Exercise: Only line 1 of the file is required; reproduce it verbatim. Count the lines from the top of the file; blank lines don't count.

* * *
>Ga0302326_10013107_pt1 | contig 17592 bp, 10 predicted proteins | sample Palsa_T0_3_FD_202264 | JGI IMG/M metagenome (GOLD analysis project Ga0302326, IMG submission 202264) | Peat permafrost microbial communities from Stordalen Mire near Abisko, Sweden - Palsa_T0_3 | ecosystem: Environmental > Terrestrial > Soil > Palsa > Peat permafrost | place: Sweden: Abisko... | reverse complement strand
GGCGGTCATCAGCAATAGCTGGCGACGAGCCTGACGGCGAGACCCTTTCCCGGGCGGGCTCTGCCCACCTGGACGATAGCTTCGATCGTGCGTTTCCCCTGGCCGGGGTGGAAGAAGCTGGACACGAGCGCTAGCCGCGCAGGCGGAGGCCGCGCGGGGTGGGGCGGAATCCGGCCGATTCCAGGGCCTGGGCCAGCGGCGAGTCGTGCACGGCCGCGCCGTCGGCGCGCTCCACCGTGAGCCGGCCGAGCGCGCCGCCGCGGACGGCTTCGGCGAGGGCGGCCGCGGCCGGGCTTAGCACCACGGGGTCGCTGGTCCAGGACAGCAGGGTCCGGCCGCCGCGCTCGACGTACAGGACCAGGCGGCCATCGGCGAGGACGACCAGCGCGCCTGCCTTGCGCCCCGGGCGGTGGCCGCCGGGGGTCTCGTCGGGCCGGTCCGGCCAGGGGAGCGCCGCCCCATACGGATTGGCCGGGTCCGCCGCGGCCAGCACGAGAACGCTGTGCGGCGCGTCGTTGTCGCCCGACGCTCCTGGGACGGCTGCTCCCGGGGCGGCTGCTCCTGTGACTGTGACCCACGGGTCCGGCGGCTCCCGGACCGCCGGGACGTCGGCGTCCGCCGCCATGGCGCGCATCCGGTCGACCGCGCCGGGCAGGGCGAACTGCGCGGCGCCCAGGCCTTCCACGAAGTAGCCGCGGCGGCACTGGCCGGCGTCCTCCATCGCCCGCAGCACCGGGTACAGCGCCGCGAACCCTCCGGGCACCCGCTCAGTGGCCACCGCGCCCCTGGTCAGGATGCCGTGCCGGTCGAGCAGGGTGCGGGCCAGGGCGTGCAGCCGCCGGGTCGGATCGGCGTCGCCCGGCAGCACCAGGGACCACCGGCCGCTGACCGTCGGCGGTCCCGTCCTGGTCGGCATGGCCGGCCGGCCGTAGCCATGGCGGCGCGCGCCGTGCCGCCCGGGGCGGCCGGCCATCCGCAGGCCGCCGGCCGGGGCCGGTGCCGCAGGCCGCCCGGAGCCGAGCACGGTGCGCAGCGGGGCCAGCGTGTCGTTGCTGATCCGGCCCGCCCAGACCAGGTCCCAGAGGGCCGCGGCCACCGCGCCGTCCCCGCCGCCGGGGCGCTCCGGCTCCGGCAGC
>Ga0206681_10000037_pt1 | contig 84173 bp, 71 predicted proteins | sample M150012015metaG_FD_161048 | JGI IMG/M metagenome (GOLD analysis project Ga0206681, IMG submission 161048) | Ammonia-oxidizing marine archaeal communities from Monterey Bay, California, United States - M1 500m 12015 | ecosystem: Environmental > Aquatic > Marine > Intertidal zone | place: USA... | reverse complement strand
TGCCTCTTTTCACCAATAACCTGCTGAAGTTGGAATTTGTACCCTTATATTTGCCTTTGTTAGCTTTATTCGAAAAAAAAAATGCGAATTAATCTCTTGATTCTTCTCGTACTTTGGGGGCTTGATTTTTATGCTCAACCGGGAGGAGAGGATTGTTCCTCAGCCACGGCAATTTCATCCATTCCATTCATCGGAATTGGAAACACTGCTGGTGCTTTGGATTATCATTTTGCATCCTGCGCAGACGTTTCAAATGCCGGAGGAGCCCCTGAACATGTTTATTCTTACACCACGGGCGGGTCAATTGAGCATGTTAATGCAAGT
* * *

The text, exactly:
>Ga0302326_10013107_pt1 | contig 17592 bp, 10 predicted proteins | sample Palsa_T0_3_FD_202264 | JGI IMG/M metagenome (GOLD analysis project Ga0302326, IMG submission 202264) | Peat permafrost microbial communities from Stordalen Mire near Abisko, Sweden - Palsa_T0_3 | ecosystem: Environmental > Terrestrial > Soil > Palsa > Peat permafrost | place: Sweden: Abisko... | reverse complement strand